Seen in the light of the preceding discussion, recent trade and current account developments appear less surprising. The snake currencies, the Swiss franc, the Japanese yen, and the pound sterling appreciated against the U.S. dollar and other currencies during 1977. These appreciations were generally associated with larger trade surpluses (or smaller trade deficits) for the appreciating currencies and larger trade deficits for the United States and some of the other depreciating countries during 1977, although other factors, including volume effects from earlier relative price changes, offset this to some extent. Given the sharp movement of exchange rates in 1977 and the early months of 1978, it would not be surprising if perverse effects of the terms of trade again dominated the initial volume effects and produced a widening of trade imbalances in the short run.

Table 2Average daily changes in selected currency rates against the U.S. dollar 1(In percent)
Germany, Fed. Rep. of0.
United Kingdom0.240.460.280.550.

Average percentage change from previous day in spot exchange rates against U.S. dollar (New York noon quotations).

Average percentage change from previous day in spot exchange rates against U.S. dollar (New York noon quotations).

Staff estimates of the volume effects of an effective exchange rate change of 10 per cent for the 14 industrial countries indicate that the volume of imports and exports is always altered in the expected direction, but that the size of the response differs from country to country. For example, the response of the volume of imports in the 14 industrial countries to a change in the exchange rate of 10 per cent varies from 1 to 6 per cent. The response of the volume of exports varies from about 7 per cent in France, Japan, Sweden, and the United States to only 3 to 4 per cent in the remaining countries, where either export demand or supply is less price elastic, or the degree of openness of the economy leads to large feedbacks from exchange rate changes to domestic costs and prices.

The implication of those estimates is that, other things being equal, the exchange rate changes in 1977 and the early months of 1978 should lead to a substantial improvement in the pattern of trade balances among industrial countries during the next two to three years. For example, if changes in relative prices adjusted for exchange rates up to the middle of 1978 are considered, staff estimates suggest that by 1980 these will lead to a significant improvement in the U.S. trade balance and a major reduction in the surpluses of Japan and the Federal Republic of Germany.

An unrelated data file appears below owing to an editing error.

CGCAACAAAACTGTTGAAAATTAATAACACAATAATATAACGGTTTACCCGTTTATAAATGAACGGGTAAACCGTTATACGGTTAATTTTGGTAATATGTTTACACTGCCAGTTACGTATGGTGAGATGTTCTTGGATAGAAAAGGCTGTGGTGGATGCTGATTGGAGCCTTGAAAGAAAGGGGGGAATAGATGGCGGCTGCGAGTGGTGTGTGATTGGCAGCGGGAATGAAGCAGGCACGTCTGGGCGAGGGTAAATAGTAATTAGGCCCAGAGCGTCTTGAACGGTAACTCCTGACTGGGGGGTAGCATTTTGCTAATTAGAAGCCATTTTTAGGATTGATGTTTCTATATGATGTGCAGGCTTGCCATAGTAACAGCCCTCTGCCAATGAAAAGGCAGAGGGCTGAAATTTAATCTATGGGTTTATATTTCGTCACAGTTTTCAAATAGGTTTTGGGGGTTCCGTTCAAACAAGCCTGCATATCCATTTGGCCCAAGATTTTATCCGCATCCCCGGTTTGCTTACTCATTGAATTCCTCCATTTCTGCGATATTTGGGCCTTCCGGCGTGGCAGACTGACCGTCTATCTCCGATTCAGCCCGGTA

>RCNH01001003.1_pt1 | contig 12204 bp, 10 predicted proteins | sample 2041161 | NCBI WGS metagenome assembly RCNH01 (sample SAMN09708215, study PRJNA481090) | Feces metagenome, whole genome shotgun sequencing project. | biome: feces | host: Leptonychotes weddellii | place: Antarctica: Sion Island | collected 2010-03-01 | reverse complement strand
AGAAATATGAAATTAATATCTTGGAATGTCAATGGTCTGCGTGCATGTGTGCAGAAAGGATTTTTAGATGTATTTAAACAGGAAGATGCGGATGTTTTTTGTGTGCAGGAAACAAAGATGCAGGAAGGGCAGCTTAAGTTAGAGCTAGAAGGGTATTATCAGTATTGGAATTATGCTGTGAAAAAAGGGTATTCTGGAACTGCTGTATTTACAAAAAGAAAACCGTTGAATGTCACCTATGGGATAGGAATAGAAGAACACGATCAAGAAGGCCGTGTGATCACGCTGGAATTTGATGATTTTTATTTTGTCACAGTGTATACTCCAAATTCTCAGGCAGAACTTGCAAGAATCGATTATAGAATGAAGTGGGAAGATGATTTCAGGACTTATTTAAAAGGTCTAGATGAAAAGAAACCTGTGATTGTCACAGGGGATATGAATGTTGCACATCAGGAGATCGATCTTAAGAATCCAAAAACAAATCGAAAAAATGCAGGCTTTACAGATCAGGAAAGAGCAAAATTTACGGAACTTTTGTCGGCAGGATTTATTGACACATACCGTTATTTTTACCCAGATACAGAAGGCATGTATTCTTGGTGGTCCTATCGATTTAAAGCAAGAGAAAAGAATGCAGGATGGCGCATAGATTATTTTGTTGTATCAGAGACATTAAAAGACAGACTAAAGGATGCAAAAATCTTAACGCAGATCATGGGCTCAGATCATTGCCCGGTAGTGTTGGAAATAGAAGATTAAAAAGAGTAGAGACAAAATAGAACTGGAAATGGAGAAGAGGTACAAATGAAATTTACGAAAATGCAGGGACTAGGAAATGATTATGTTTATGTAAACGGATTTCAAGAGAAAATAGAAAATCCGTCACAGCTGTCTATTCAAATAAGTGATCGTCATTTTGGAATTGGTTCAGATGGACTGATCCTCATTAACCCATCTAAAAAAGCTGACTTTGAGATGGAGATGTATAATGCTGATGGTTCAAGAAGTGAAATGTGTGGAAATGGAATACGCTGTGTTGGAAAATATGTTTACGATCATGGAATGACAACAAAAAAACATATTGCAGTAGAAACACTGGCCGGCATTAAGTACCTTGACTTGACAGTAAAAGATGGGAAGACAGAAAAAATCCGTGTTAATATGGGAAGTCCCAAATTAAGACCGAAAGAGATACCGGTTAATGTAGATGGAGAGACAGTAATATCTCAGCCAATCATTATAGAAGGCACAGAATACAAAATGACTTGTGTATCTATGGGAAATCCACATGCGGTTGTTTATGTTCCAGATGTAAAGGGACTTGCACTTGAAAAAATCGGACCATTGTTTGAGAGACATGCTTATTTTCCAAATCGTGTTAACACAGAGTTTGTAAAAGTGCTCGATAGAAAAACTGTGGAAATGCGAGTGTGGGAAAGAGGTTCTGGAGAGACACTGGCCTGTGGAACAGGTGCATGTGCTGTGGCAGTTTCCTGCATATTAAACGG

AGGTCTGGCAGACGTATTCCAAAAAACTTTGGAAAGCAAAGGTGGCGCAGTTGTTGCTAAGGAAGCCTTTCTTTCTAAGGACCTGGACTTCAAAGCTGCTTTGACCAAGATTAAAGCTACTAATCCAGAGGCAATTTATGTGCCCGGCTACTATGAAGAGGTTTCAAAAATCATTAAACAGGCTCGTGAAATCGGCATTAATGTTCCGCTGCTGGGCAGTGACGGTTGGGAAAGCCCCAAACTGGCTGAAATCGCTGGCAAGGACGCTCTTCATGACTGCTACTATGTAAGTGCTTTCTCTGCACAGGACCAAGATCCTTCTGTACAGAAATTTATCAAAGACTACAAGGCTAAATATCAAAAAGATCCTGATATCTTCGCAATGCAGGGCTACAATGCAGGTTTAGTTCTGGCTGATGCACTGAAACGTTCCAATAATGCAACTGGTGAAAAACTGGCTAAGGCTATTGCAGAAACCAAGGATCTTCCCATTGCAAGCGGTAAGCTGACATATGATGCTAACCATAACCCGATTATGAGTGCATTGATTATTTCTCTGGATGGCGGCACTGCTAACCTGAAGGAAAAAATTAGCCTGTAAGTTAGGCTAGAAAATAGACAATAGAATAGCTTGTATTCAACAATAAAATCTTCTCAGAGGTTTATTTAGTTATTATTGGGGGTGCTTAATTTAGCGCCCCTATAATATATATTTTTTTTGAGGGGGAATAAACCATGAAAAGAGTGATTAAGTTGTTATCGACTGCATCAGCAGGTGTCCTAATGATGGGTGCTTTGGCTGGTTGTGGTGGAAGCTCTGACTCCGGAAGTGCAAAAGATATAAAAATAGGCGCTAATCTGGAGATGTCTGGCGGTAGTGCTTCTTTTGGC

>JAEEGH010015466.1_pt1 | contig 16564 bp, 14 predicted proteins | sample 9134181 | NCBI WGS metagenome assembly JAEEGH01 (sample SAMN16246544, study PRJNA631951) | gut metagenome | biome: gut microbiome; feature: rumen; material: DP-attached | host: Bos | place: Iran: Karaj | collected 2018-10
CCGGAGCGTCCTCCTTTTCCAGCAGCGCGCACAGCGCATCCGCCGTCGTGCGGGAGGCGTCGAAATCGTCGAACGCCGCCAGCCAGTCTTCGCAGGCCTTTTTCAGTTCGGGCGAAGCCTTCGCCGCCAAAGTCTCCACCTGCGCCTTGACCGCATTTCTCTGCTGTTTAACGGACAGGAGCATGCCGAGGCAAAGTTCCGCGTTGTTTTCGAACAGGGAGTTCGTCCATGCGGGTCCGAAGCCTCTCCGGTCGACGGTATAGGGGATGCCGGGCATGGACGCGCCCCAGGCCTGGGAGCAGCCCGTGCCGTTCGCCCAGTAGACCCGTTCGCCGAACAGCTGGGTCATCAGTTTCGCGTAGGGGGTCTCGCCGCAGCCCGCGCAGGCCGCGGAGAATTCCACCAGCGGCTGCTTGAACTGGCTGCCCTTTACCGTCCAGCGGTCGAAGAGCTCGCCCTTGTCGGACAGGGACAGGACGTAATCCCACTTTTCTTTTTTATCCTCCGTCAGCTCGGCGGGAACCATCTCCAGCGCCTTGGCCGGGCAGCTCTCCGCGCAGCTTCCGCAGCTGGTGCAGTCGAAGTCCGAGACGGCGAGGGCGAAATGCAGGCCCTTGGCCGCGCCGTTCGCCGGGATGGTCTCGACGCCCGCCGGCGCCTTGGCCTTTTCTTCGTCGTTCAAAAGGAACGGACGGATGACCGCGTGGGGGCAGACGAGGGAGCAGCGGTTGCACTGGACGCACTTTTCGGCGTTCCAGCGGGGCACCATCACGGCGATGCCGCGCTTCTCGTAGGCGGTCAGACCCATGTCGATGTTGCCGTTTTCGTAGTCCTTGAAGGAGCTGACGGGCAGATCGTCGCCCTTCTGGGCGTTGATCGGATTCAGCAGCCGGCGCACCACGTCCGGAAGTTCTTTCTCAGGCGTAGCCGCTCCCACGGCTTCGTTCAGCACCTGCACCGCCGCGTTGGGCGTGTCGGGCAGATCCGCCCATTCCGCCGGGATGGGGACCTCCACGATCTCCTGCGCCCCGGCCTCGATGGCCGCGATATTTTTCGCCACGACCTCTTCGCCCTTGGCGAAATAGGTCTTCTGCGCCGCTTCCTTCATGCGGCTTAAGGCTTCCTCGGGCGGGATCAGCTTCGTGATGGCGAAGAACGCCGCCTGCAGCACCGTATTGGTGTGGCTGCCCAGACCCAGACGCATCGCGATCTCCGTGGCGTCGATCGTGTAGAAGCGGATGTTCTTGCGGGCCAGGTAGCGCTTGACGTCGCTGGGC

The J-curve

The term “J-curve” refers to the shape of the adjustment path frequently followed by the trade balance of countries in response to an exchange rate devaluation. The initial impact of a depreciation is often negative because import prices rise more rapidly in local currency than export prices, and there has not been time for the volume of trade to adjust. After a lag, however, the trade balance improves with a reduction in the rate of growth of imports, a parallel rise in the rate of growth of exports, and a reduction in the gap between the price indices of imports and exports. As a result of these factors there is an initial decline in the trade balance, but this adverse movement will be first checked and reversed, leading the trade balance to follow the rising portion of the “J.” The economic factors that lead to this result are discussed in the article in the section on the adjustment process.

The chart illustrates the cumulative quarterly effects of a 10 per cent devaluation in the exchange rate of a country on the unit values and volumes of its exports and imports and on its trade balance over a period of three years. The following arbitrary assumptions are made: (1) export unit values in local currency respond to the devaluation at a rate of 1.5 per cent per quarter over a period of four quarters and thereafter at a rate of 0.25 per cent, adding to 8 per cent three years after the devaluation. (2) Import unit values in local currency respond at a rate of 7 per cent in the first quarter following the devaluation and at a rate of 3 per cent in the second, reflecting a complete pass-through after two quarters. (3) After half a year the volumes of both exports and imports begin to respond at a rate of 1 per cent per quarter with the cumulative response extending over two and a half years and adding to 10 per cent three years after the devaluation.

J-curve: an illustration of the effects of a 10 per cent depreciation on the trade balance1

1 The price and volume effects of the depreciation are shown as cumulative quarterly per cent changes (left scale). The price and volume effects of the depreciation on the trade balance are expressed in units of local currency at an annual rate {right scale).

Illustrative calculation of “J” curve: price and volume effects of a 10 per cent depreciation(In billions of local currency units)
QuartersAssumed rate of change in import prices(Cumulative per cent)Assumed rate of change in import volume(Cumulative per cent)Value of imports(L/C units)1Assumed rate of change in export prices(Cumulative per cent)Assumed rate of change in export volume(Cumulative per cent)Value of exports(L/C units)1Trade balance(L/C units) 1
III10.0–567.76.75569.6+ 1.9

Local currency units.

Local currency units.